California financial regulators have recently ordered online crypto loans platform MyConstant to stop offering some of its crypto-related products in the state. The Department of Financial Protection and Innovation (DFPI) has blocked the platform from offering its flagship lending platform, interest-bearing accounts, and other securities. This decision comes as a result of regulators’ concerns over the safety of customers in the state and their lack of protection when investing in these products. MyConstant has been advised to comply with the order and desist from offering these products in California.
The Department of Financial Protection and Innovation (DFPI) recently filed an action against MyConstant, alleging that the company had been illegally engaging in the business of acting as a finance lender or broker without the proper license. Furthermore, the DFPI also alleged that since 2020 MyConstant has been offering and selling unqualified, nonexempt securities to investors in California through the offering of two interest-bearing products. If the allegations are proven to be true, MyConstant could face serious consequences, including fines and potential criminal prosecution.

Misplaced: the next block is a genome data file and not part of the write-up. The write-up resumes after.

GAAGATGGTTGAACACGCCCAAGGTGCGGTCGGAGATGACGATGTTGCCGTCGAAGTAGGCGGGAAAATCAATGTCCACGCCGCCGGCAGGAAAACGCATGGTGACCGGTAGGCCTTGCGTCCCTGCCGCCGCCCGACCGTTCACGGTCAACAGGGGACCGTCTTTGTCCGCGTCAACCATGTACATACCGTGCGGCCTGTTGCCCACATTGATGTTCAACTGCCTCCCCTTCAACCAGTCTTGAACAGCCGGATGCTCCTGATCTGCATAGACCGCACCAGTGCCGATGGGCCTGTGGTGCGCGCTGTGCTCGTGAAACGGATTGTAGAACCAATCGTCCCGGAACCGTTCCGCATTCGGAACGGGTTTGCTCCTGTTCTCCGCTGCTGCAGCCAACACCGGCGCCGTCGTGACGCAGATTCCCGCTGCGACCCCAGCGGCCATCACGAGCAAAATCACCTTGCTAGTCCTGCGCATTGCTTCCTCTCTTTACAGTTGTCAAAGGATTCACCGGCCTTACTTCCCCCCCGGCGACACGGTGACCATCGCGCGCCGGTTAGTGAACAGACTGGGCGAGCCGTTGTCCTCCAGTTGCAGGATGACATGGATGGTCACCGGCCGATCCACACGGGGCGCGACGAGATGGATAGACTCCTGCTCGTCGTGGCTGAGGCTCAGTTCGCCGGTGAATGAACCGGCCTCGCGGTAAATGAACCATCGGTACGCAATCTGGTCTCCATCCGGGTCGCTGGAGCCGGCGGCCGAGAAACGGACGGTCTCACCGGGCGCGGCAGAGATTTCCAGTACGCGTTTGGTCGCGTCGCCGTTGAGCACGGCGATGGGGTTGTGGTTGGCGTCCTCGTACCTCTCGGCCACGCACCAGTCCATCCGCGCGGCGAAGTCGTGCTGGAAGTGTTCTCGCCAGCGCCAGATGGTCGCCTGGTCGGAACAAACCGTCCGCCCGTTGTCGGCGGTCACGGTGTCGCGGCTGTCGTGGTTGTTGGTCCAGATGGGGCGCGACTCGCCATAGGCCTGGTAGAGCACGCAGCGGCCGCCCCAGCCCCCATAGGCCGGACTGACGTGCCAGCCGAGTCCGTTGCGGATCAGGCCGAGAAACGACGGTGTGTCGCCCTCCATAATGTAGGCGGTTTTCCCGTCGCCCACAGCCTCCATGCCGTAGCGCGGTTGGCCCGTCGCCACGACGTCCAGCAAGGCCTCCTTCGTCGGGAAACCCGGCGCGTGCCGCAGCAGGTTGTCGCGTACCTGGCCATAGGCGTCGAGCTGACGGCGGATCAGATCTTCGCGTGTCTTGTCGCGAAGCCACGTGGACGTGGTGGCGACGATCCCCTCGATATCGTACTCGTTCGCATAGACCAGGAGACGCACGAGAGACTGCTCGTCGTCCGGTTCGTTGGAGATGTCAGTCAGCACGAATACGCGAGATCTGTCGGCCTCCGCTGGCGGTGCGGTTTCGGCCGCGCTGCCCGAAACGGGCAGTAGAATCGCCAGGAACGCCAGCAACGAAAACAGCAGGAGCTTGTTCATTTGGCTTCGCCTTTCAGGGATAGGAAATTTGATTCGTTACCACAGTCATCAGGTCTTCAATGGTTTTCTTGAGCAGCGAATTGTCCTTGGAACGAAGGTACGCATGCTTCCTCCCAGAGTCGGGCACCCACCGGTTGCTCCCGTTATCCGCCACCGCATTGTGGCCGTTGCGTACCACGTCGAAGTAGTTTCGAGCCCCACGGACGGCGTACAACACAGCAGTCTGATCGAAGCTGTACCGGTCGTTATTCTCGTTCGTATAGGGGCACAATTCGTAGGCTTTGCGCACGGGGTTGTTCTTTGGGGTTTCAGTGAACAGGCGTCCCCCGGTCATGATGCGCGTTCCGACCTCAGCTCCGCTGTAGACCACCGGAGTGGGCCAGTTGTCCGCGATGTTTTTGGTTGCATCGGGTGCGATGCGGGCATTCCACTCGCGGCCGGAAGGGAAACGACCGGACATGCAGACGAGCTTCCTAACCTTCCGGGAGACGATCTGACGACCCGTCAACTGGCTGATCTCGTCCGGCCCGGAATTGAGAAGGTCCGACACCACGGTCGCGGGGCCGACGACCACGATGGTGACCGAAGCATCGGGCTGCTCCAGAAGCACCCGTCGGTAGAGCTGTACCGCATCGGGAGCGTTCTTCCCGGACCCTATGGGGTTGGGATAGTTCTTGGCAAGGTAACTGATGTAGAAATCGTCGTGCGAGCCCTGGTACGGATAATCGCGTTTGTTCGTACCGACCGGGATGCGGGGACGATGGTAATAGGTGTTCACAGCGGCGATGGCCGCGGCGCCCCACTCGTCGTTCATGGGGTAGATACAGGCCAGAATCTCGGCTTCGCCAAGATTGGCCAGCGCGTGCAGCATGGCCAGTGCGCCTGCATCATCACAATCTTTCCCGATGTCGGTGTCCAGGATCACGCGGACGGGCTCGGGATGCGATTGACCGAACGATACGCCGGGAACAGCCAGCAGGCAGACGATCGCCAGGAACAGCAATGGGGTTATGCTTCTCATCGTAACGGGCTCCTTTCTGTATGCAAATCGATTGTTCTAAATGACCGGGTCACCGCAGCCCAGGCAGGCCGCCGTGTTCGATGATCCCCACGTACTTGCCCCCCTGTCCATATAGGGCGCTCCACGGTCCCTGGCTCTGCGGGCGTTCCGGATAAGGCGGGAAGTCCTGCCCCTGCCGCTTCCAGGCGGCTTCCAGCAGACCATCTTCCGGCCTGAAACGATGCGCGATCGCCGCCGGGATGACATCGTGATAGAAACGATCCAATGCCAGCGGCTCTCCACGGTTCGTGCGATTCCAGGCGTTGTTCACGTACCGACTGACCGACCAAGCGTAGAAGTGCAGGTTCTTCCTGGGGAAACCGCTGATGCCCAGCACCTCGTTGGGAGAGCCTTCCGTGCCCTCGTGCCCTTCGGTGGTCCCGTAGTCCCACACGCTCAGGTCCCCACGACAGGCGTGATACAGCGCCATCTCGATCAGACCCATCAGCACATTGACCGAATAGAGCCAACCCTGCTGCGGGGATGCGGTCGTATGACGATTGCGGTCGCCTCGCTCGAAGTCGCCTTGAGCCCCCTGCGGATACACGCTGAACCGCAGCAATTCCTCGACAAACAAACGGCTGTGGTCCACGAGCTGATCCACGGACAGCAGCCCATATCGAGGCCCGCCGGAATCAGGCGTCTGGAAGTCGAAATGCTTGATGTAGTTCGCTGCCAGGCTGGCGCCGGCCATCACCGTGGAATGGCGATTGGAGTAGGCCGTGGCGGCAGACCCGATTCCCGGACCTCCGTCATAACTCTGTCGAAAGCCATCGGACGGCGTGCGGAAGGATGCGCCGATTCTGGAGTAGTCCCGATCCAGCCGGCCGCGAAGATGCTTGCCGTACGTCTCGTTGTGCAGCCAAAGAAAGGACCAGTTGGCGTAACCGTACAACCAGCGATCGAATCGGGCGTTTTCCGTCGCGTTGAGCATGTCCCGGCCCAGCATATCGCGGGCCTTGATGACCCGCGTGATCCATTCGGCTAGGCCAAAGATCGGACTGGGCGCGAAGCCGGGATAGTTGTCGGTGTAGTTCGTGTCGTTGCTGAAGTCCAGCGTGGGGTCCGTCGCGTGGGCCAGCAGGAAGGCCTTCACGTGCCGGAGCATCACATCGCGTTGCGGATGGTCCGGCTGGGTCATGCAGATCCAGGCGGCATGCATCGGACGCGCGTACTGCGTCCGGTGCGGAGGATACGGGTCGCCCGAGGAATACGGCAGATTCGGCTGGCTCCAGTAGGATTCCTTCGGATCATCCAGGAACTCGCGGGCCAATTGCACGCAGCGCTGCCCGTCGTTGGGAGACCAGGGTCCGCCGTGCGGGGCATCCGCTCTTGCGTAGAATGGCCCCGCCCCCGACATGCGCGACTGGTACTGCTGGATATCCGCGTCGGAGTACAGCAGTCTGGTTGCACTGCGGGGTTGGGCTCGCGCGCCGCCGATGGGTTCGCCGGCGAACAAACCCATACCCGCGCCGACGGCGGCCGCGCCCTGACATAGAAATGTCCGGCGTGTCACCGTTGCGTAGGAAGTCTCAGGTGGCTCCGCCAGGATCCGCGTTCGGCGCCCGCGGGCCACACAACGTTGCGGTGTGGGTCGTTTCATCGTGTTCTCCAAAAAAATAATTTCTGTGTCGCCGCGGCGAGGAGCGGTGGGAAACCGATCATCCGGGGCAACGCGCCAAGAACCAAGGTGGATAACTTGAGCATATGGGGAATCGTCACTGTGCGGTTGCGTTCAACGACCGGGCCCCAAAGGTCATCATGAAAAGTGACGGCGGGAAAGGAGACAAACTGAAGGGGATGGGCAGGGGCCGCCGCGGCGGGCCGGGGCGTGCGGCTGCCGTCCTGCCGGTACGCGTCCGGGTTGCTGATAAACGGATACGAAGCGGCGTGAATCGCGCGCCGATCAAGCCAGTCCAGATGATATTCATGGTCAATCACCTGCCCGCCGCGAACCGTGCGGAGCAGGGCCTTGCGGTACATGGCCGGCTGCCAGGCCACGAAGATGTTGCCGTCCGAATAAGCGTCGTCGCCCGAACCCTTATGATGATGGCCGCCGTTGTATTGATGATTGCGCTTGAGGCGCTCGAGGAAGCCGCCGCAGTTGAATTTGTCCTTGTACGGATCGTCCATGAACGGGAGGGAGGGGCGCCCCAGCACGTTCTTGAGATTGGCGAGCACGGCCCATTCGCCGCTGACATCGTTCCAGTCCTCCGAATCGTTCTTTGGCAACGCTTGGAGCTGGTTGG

MyConstant was a loan brokering service that offered consumer-to-consumer (peer-to-peer) lending. Through its “Loan Matching Service,” MyConstant allowed borrowers and lenders to match up and agree on personal loans, with interest rates ranging from 6% to 9%, depending on the repayment timescale. MyConstant was a useful financial resource for those seeking to borrow money, or for those looking to lend and gain a return on their investment.
The consumer borrowers taking out loans from MyConstant were required to put up capital of 150% of the value of the loan in crypto assets as collateral. It appears that the company was targeting individuals with bad credit and no material assets, as per the filing. Furthermore, the firm allegedly misrepresented the risk of losing their invested capital by claiming it was “very low.” Clearly, this company was taking advantage of individuals who may not have been aware of the risks associated with such loans.
MyConstant’s case was relatively minor compared to the crackdown California regulators had been carrying out on some of the larger players in the space for over a year. In July 2022, the DFPI issued a cease-and-desist order to BlockFi, well before the company had to close withdrawals in November 2022 due to the FTX contagion and later filed for Chapter 11 Bankruptcy. This shows the level of scrutiny California regulators have been placing on the industry, even for a small organization like MyConstant.